10.  Buying second-hand makes a ton of sense for parents of babies and little kids.  I don’t have to tell you that they outgrow their clothes before they wear them out, right?  And we’re talking about people who are going to spit up and smoosh peas on whatever you buy them, whether it comes from Goodwill or Nordstrom’s.  Like to dress your little sweetie in Osh Kosh, Little Me, Carter’s, Hanna Andersen?  I find hella cute things all the time that make me wish I still had a little ankle biter at home.

11.  Are you pregnant?  Why spend a fortune on clothes that you are only going to wear for a few months?  Save the money for your baby’s college fund.

12.  Right now, I am changing sizes rapidly as I lose weight. I can get a whole new wardrobe, then turn around and donate it and get more new-to-me clothes without guilt.  I lose 5 pounds?  I deserve a new little something. 

13.  When I find those awesome, still has the tags on, way cute, big name item that doesn’t happen to fit me or anyone I buy for?  I sell it on ebay.  Cha-ching!

So Goodwill, Salvation Army, Union Gospel Mission, Value Village (run by Vollunteers of America), William Temple House, American Cancer Society Thrift store, you will continue to see me there.  Save the good stuff for me, wouldja?


9 responses to “Second-hand–It’s not just for cheap skates anymore

  1. Oooh, I love thrift store shopping. I’ve been doing it my whole life. When I was a kid, my mom shopped at a lot of yard sales, and the kids also thought that I was “rich” because somehow I always managed to wear name brands.

    I have to wear khaki pants for work, so that’s the best place to get them. Not to mention that when I’m broke, I can always afford something at my favorite thirft store. I agree with all your reasons for thrift store shopping. My favorite store’s money goes to the veterans. There’s no better time to support veterans than now.

  2. I agree with all your points. I love thrift store shopping. I’ve been doing it my whole life. When I was a kid, the other kids thought that I was rich because I always wore name brands. My mom was a great yard sale hunter.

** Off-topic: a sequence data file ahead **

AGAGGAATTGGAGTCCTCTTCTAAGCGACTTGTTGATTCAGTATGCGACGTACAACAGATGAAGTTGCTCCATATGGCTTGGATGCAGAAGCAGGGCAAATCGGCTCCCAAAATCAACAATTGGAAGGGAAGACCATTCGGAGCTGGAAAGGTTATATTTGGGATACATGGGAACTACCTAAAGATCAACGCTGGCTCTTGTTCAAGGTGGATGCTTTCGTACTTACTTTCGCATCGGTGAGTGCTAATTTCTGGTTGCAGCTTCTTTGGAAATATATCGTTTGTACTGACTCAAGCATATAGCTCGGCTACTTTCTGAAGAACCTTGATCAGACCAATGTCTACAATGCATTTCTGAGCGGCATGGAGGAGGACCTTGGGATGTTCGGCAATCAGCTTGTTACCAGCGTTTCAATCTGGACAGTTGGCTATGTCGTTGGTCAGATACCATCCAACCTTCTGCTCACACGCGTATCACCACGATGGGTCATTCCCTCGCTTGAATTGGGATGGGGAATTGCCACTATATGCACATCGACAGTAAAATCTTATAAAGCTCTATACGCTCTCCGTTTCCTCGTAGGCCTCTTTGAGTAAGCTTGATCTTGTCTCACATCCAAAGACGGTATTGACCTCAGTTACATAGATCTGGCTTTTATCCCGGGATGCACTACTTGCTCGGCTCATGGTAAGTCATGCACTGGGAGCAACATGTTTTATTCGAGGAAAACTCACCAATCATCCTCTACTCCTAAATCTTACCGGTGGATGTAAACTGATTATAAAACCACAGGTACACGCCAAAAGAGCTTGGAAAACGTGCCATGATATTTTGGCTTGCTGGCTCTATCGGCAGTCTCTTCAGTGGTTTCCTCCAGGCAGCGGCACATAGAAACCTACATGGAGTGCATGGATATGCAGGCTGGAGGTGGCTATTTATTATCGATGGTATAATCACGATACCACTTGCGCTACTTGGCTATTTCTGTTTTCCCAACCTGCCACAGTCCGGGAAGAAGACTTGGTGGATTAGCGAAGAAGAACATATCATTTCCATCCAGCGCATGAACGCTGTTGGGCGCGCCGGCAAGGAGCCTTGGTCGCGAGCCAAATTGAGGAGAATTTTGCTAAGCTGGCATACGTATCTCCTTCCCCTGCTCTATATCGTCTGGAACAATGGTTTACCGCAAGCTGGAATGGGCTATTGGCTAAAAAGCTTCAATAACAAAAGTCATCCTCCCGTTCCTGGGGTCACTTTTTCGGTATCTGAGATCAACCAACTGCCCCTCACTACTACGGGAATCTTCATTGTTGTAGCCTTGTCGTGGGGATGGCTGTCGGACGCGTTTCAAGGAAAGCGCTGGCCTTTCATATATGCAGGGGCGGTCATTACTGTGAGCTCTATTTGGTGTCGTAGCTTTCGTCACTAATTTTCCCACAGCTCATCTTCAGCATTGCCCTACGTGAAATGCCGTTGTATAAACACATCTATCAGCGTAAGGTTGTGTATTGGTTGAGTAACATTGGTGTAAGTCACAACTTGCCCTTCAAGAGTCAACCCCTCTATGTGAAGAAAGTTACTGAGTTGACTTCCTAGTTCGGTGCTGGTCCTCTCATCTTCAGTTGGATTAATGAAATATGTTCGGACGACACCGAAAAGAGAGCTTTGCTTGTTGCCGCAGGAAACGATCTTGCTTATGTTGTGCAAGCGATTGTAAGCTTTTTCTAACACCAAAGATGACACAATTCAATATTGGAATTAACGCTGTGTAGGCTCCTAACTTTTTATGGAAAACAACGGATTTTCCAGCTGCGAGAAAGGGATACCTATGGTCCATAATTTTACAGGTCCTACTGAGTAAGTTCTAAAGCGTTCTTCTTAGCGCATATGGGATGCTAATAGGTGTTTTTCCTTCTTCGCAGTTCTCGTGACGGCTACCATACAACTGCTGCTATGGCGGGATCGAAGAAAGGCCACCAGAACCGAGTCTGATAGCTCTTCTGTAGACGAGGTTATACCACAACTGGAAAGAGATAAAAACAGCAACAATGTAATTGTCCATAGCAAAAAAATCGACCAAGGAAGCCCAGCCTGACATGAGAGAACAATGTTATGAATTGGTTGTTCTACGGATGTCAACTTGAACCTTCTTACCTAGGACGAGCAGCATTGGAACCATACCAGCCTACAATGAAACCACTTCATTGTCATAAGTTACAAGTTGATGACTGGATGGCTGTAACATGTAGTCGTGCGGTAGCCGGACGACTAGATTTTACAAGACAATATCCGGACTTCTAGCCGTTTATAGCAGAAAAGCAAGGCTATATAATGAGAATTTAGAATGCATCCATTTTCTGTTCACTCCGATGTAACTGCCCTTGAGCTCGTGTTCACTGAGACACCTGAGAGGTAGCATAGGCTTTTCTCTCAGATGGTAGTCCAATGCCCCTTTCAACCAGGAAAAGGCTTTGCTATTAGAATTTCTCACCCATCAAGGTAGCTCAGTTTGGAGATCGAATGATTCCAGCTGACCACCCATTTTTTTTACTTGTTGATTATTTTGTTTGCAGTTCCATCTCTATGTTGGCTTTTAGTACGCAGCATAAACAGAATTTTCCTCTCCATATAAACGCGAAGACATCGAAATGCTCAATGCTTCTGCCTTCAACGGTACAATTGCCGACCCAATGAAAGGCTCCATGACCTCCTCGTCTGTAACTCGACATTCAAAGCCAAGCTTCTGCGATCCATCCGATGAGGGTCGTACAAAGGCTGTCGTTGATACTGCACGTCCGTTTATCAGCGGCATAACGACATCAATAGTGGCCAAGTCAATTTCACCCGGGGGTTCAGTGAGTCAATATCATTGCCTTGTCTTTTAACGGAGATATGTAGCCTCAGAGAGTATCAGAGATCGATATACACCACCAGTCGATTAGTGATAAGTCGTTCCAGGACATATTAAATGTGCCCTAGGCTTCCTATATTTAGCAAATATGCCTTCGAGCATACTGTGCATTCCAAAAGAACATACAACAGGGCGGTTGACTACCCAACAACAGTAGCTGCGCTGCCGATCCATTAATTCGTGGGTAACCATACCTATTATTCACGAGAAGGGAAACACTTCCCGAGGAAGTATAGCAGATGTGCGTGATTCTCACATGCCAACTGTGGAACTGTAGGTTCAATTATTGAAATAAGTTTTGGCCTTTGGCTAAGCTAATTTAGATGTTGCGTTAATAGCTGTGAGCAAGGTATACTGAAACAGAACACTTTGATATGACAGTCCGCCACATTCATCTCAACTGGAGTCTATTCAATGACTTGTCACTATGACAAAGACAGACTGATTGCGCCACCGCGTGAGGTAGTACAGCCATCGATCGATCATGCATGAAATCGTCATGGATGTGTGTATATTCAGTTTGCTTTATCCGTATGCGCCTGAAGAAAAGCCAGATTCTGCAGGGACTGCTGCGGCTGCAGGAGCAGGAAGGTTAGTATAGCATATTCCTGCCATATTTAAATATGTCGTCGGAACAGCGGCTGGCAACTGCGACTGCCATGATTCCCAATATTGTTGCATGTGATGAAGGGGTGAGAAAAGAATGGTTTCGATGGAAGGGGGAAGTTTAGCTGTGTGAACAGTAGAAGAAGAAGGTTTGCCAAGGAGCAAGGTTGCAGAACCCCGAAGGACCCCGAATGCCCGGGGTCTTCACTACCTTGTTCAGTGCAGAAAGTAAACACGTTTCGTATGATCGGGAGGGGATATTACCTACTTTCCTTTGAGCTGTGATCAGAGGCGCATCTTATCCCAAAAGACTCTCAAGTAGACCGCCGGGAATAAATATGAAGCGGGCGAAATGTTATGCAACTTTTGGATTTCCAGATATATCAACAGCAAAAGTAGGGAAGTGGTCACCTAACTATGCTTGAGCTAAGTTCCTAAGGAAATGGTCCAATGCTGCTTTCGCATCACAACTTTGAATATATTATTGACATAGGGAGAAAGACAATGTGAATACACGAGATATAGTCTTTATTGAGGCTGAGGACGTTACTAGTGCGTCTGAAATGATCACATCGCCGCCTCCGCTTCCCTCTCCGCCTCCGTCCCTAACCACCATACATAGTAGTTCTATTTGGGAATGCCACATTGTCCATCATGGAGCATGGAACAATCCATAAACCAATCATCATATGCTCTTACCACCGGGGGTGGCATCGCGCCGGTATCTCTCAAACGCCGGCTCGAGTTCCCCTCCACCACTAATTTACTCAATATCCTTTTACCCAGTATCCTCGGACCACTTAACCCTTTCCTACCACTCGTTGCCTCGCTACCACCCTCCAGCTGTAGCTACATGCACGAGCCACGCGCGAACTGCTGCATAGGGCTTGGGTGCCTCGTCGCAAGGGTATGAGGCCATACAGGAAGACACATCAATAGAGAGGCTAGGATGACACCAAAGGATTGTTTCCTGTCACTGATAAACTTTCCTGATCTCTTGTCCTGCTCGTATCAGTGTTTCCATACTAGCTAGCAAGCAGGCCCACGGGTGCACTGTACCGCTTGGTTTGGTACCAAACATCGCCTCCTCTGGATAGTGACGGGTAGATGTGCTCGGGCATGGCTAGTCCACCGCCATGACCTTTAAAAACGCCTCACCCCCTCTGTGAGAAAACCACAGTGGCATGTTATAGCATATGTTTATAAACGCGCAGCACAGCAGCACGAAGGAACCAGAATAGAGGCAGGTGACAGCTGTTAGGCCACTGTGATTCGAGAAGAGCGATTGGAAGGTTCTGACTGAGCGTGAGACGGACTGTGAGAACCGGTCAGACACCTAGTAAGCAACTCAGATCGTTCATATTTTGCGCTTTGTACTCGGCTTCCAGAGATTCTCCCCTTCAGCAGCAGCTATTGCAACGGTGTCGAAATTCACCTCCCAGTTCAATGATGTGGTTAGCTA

There’s nothing more thrilling than finding that perfect thing. This week, I found the perfect pair of Gap jeans. For $4.98. That’s the best part. Even when I’m broke, I can afford something at my favorite thrift. My mom and I also go thrifting to de-stress. It really works.

  3. I agree with all your points. I love thrift store shopping. I’ve been doing it my whole life. My mom and I go often to de-stress. It really works, especially when you find that perfect thing. This week, I found a great pair of Gap pants. The best part is that, even when I’m broke and need a pick me up, I can find something at the thrift store.

  4. I have about 8-10 thrift stores that I hit a couple of times a week. It is more to find things for ebay but I think I will try looking a little harder. You have some good points.

  5. Excellent points. I used to thrift shop when my kids were little. Then somehow I forgot. Glad you reminded me. Now I will have to find all the thrift stores in my new area.

  6. You made some great points and I love saving $$$.

  7. YEAH!! I love your reasons and heartily agree. Especially love #3 & #5, which leads me to a confession:
    I’m not gifted at the thrift-store hunting thing. I usually just see other people’s junk instead of the great finds that you (and a few of my thrifty friends) can find. Honestly, I would LOVE to find things 2nd-hand more often, but when it comes to fitting myself, it’s a rare skill you have, darling!
    So, if you ever need one more thing to add to your schedule, consider “consulting” us lesser-gifted thrifty-wannabes. 🙂

  8. I LOVE our local Goodwill, I wish we had a few other places too, but I’m usually able to pick up somethign cool, even stuff for the house, when I pop in.